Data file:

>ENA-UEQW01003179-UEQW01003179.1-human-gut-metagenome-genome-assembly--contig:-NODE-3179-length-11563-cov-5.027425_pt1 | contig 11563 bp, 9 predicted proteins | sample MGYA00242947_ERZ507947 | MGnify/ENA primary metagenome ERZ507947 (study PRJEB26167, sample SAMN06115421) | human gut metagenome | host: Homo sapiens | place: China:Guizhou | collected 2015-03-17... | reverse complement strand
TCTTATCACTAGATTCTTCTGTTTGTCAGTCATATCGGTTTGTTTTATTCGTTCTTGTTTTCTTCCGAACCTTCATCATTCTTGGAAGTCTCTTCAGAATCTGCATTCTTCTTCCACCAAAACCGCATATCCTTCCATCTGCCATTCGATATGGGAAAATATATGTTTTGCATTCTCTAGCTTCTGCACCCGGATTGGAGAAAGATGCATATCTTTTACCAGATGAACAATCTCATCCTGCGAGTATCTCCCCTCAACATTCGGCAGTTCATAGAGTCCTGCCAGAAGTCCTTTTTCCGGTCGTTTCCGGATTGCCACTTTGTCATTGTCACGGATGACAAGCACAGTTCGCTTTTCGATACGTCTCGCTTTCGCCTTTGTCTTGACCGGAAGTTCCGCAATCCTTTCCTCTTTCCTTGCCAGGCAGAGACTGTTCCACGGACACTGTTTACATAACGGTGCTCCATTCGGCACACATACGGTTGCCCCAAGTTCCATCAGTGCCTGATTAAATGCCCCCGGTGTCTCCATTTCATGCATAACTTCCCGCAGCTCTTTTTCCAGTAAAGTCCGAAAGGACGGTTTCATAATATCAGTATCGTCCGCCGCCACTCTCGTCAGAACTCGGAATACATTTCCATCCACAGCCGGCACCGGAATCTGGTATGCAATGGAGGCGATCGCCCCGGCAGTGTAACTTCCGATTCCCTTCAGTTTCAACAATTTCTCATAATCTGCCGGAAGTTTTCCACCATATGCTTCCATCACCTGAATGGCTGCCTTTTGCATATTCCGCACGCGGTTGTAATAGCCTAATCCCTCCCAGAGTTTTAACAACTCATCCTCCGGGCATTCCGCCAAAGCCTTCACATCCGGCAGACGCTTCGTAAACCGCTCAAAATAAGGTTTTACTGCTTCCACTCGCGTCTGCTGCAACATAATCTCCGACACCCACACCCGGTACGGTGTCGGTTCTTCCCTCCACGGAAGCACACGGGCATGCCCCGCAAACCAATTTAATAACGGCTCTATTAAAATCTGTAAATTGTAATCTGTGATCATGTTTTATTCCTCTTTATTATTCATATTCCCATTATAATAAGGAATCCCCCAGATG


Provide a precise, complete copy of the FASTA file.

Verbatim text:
>ENA-UEQW01003179-UEQW01003179.1-human-gut-metagenome-genome-assembly--contig:-NODE-3179-length-11563-cov-5.027425_pt1 | contig 11563 bp, 9 predicted proteins | sample MGYA00242947_ERZ507947 | MGnify/ENA primary metagenome ERZ507947 (study PRJEB26167, sample SAMN06115421) | human gut metagenome | host: Homo sapiens | place: China:Guizhou | collected 2015-03-17... | reverse complement strand
TCTTATCACTAGATTCTTCTGTTTGTCAGTCATATCGGTTTGTTTTATTCGTTCTTGTTTTCTTCCGAACCTTCATCATTCTTGGAAGTCTCTTCAGAATCTGCATTCTTCTTCCACCAAAACCGCATATCCTTCCATCTGCCATTCGATATGGGAAAATATATGTTTTGCATTCTCTAGCTTCTGCACCCGGATTGGAGAAAGATGCATATCTTTTACCAGATGAACAATCTCATCCTGCGAGTATCTCCCCTCAACATTCGGCAGTTCATAGAGTCCTGCCAGAAGTCCTTTTTCCGGTCGTTTCCGGATTGCCACTTTGTCATTGTCACGGATGACAAGCACAGTTCGCTTTTCGATACGTCTCGCTTTCGCCTTTGTCTTGACCGGAAGTTCCGCAATCCTTTCCTCTTTCCTTGCCAGGCAGAGACTGTTCCACGGACACTGTTTACATAACGGTGCTCCATTCGGCACACATACGGTTGCCCCAAGTTCCATCAGTGCCTGATTAAATGCCCCCGGTGTCTCCATTTCATGCATAACTTCCCGCAGCTCTTTTTCCAGTAAAGTCCGAAAGGACGGTTTCATAATATCAGTATCGTCCGCCGCCACTCTCGTCAGAACTCGGAATACATTTCCATCCACAGCCGGCACCGGAATCTGGTATGCAATGGAGGCGATCGCCCCGGCAGTGTAACTTCCGATTCCCTTCAGTTTCAACAATTTCTCATAATCTGCCGGAAGTTTTCCACCATATGCTTCCATCACCTGAATGGCTGCCTTTTGCATATTCCGCACGCGGTTGTAATAGCCTAATCCCTCCCAGAGTTTTAACAACTCATCCTCCGGGCATTCCGCCAAAGCCTTCACATCCGGCAGACGCTTCGTAAACCGCTCAAAATAAGGTTTTACTGCTTCCACTCGCGTCTGCTGCAACATAATCTCCGACACCCACACCCGGTACGGTGTCGGTTCTTCCCTCCACGGAAGCACACGGGCATGCCCCGCAAACCAATTTAATAACGGCTCTATTAAAATCTGTAAATTGTAATCTGTGATCATGTTTTATTCCTCTTTATTATTCATATTCCCATTATAATAAGGAATCCCCCAGATG